Since I last posted, I’ve finished four books! Two of them were young adult fiction and the other two were sci-fi, so I will be breaking my reviews up into two posts based on genre. Since Midnight Sun was the first of the four books I finished, I’ll publish my YA cluster review first.
What can I say about Midnight Sun? I knew perfectly well what I was getting myself into when I started reading it, but I also knew that there was no way I wasn’t going to read this book. I owed it to my 13-year-old self (who was an ardent member of Team Edward) to return to the world of Twilight and do my best to enjoy what I once called “the best romance of all time.” I am definitely retroactively cringing at myself when I remember that I did at one time say those words out loud. Yikes. However, I enjoyed the feeling of nostalgia as I was reading this book, even if I may not have loved the book itself.
You Should See Me in a Crown was new to me, and I was surprised at how much I fell in love with it! I’m a huge fan of YA fiction (even though I’m not necessarily the target demographic anymore). It’s always such a great escape, and the genre is getting so much more diverse all the time. It’s exciting to see! I was initially drawn to the beautiful cover (it’s purple!), and the story sounded unlike anything I had ever read. I’ll describe more in detail below, but this book was such a pleasant surprise and quickly became one of my new favorites.
Once again, the summaries included in these reviews come straight from the publisher (in this case from the Goodreads website). I have also included the name of the narrator for any audiobooks.
“Midnight Sun” by Stephenie Meyer
- Year of Publication: 2020
- Genre: YA Fiction
“When Edward Cullen and Bella Swan met in Twilight, an iconic love story was born. But until now, fans have heard only Bella’s side of the story. At last, readers can experience Edward’s version in the long-awaited companion novel, Midnight Sun.
This unforgettable tale as told through Edward’s eyes takes on a new and decidedly dark twist. Meeting Bella is both the most unnerving and intriguing event he has experienced in all his years as a vampire. As we learn more fascinating details about Edward’s past and the complexity of his inner thoughts, we understand why this is the defining struggle of his life. How can he justify following his heart if it means leading Bella into danger?”
- Format: Hardcover
- Themes: The intensity of young love. Life and death.
- Windows and Mirrors: Vampires? Toxic relationships? An alternate universe in which the Pacific Northwest is virtually “sunless”?
- Overall Thoughts: Where do I even start… The words I would use to describe this book are tedious and unnecessary. This book is nearly 700 pages long, and because it’s a story we’ve read before there was no sense of suspense or anything to make it a real page turner. That being said, I did power through it in about two days. I mostly just wanted to finish it so I could move on to something else.
The book was tedious because it’s almost entirely Edward’s internal monologue, and he thinks pretty much the same things over and over again. He’s a monster, he doesn’t want to be a monster but that’s what he is. He likes Bella and he wants her to like him back, but he also doesn’t want her to like him back because he’s a monster and she deserves better. We essentially get to read these sentiments with slightly different wordings constantly throughout this seemingly never-ending story.
In addition to this, we also get to hear everyone else’s internal monologue (other than Bella’s), since Edward can read minds. And for some reason, everyone thinks in fully formed sentences all the time. Also, because Edward is a vampire, he never sleeps. So we just get everyone’s redundant thoughts all the time. It’s exhausting.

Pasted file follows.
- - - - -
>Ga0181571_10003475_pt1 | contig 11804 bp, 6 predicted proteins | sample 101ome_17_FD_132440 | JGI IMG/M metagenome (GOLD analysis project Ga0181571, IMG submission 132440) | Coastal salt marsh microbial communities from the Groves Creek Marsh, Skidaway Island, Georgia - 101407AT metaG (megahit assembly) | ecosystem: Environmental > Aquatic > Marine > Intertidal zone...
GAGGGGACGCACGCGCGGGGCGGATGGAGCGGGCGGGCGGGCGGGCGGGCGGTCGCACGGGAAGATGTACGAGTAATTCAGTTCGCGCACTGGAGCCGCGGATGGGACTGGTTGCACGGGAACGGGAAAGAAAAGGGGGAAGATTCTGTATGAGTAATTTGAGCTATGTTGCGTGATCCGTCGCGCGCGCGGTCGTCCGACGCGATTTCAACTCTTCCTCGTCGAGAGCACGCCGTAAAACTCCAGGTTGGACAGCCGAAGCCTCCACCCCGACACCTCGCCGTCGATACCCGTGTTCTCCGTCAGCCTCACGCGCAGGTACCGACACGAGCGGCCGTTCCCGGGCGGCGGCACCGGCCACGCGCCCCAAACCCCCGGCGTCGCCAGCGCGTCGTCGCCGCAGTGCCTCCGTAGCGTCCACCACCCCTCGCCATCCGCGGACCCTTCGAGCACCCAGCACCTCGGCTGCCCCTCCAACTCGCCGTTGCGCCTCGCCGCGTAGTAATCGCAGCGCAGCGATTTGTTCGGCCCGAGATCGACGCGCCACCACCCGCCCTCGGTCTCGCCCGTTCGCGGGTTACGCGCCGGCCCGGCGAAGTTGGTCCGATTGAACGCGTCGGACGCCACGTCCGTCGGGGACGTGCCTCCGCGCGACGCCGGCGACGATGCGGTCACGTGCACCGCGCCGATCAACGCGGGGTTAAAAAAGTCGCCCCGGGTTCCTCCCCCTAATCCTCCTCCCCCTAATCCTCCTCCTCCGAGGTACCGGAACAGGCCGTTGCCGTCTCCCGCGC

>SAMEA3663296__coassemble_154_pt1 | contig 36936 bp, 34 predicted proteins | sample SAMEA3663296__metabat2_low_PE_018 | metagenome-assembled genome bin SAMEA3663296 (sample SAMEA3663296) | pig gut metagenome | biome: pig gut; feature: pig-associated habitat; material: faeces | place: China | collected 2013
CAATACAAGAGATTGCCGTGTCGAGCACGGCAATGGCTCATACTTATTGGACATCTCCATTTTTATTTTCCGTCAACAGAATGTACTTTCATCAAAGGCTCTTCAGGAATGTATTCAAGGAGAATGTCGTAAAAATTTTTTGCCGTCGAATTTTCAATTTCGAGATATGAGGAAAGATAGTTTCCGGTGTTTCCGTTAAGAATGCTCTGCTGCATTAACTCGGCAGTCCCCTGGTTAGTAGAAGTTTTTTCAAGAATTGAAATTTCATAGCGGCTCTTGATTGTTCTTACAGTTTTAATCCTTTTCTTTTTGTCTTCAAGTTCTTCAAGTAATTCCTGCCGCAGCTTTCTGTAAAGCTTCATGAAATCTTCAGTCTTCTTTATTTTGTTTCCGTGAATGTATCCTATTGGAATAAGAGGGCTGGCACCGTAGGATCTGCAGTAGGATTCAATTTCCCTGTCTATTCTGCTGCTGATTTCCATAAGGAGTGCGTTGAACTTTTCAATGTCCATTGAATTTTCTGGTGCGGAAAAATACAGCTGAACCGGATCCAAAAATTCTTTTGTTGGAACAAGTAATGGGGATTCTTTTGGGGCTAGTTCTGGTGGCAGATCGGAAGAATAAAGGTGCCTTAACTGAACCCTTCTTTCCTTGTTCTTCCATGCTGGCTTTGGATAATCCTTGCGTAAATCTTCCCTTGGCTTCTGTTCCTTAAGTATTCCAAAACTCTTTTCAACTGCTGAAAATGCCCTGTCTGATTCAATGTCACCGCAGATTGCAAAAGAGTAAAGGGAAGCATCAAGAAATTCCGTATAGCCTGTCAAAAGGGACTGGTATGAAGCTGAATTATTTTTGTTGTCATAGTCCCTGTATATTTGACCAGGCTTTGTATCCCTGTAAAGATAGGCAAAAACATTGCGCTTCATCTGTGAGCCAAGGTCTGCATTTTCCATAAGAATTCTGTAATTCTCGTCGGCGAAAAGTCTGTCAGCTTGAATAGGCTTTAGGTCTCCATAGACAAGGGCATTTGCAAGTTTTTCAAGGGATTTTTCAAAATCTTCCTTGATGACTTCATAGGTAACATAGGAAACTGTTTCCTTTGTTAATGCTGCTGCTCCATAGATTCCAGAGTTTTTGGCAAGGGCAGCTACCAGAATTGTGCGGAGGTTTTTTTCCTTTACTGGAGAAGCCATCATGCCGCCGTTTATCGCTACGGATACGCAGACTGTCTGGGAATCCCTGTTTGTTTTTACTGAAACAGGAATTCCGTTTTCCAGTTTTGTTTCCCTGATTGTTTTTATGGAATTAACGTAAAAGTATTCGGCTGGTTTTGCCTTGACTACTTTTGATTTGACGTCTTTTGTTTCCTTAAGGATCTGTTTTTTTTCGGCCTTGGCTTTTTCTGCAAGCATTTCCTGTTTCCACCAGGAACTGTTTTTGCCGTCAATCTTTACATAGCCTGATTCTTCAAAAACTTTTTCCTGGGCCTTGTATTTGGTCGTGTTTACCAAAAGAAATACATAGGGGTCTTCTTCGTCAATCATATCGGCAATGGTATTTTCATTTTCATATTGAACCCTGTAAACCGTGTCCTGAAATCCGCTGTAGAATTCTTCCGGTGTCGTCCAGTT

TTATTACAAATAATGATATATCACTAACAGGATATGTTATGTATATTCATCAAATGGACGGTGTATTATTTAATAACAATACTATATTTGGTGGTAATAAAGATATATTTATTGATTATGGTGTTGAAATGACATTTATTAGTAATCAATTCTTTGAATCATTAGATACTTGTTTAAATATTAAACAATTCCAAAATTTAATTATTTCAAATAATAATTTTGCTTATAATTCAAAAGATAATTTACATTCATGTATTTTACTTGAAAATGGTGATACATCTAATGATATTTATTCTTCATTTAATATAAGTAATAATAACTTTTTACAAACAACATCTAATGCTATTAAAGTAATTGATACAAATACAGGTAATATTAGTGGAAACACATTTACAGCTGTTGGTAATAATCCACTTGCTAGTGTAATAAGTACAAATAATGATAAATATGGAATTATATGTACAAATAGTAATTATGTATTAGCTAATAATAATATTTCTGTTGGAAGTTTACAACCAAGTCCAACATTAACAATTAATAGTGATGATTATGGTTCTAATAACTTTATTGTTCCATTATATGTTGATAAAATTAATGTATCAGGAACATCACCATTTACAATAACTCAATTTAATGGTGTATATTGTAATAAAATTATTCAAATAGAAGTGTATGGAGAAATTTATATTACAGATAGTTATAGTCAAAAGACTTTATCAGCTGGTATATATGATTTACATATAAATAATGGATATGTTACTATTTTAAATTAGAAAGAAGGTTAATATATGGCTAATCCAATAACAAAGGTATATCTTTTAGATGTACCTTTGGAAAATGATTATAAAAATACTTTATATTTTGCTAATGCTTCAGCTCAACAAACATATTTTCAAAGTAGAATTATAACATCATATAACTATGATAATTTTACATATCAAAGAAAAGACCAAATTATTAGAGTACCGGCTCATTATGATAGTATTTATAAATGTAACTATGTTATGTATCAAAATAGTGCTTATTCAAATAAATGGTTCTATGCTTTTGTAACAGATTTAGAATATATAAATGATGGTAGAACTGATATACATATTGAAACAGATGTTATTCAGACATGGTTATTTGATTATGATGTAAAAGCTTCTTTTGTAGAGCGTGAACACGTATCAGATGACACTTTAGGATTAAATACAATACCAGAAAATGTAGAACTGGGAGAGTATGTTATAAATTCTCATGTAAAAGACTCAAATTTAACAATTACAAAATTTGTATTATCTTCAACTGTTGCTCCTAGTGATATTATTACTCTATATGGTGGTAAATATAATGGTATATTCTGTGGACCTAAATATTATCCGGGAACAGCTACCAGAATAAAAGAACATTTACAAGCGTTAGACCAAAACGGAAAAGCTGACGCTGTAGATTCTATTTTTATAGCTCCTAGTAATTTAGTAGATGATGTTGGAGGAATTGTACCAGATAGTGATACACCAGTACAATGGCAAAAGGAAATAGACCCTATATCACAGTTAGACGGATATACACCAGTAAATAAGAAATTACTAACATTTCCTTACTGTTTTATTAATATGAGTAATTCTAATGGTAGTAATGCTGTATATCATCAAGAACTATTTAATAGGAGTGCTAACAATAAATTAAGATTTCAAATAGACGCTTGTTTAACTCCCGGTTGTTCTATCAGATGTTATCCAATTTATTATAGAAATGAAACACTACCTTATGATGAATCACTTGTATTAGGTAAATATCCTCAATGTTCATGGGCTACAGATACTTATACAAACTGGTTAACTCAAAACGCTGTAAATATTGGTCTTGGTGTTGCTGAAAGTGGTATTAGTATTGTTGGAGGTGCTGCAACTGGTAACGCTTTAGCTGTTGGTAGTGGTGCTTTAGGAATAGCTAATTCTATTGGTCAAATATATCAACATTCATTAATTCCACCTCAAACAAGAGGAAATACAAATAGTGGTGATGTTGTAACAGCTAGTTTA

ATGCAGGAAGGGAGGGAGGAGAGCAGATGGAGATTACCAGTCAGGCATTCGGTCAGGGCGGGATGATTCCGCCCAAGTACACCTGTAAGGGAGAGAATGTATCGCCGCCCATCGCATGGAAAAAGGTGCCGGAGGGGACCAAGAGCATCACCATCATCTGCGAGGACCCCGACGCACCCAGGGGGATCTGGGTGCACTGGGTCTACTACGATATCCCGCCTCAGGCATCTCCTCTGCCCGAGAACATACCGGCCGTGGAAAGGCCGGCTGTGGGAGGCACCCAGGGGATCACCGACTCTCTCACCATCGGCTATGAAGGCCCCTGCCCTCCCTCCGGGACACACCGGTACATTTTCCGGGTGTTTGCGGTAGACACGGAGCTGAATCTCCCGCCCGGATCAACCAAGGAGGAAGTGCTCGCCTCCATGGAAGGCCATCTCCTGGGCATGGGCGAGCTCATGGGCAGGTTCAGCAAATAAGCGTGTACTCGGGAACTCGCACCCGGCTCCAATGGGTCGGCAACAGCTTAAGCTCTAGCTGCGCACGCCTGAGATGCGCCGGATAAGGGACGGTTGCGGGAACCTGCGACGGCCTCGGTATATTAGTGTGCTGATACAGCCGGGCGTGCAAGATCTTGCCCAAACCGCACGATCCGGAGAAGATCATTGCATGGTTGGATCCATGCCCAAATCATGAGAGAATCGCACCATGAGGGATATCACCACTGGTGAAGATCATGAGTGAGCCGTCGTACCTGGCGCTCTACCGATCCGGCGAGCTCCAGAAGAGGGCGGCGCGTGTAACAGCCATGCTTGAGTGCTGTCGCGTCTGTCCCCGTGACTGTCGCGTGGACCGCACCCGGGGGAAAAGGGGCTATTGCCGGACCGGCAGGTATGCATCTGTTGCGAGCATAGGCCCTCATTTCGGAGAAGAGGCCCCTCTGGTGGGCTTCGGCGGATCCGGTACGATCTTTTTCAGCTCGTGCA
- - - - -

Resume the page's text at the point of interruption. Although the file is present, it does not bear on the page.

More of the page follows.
Edward is one very angsty 104-year-old vampire.
The book is clearly trying to correct some of the criticism the series received in the years since the original books were published, but I can’t say it was entirely successful. In order to give Bella more of a personality, we learn more about her through Edward’s stalking and his incessant questioning. There’s literally, like, 20 pages of just Edward asking Bella questions about herself. Her favorite color, favorite scent, favorite everything. Nothing I really cared about all that much. His stalking is also explained. He knows it’s creepy, but he justifies it by convincing himself that he’s just trying to protect her. Unfortunately, that doesn’t make it any less horrifying that he breaks into her room to watch her sleep every night.
The age gap is also explained. Yes, he’s technically been on Earth for 104 years, but since he was transformed into a vampire when he was 17, he was basically frozen at that stage in his life. To me, I compare it to what I’ve heard about how celebrities can often feel like they got stuck or frozen at the age in which they became famous. However, there is still a massive power imbalance in the relationship due to his advanced age (even if he may still feel and look 17). He has several college degrees and much life experience, and clearly looks down on Bella for being immature, not knowing what she wants, and not valuing her youth and life.
Twilight worked because the young girls who were reading it could potentially relate to Bella. Feeling like they don’t fit in in high school, wanting an exciting first love, being intrigued by the mysterious and brooding guy… It’s still a horrible relationship to try to pass off as a healthy romance, but it was fun to read! From Edward’s perspective, any sense of romance was sucked out of it. He couldn’t think about his love for her without also thinking about how much he wants to kill her, which kind of kills the mood.
The most interesting aspect of the story was probably getting to know more about Bella’s relationship with her mom. It explained a lot of her personality and the way she formed relationships with her peers (and vampire peers). So, while I did enjoy reminiscing and re-immersing myself in something I loved when I was young, I can’t say I loved this book or that it really added anything worthwhile to the series.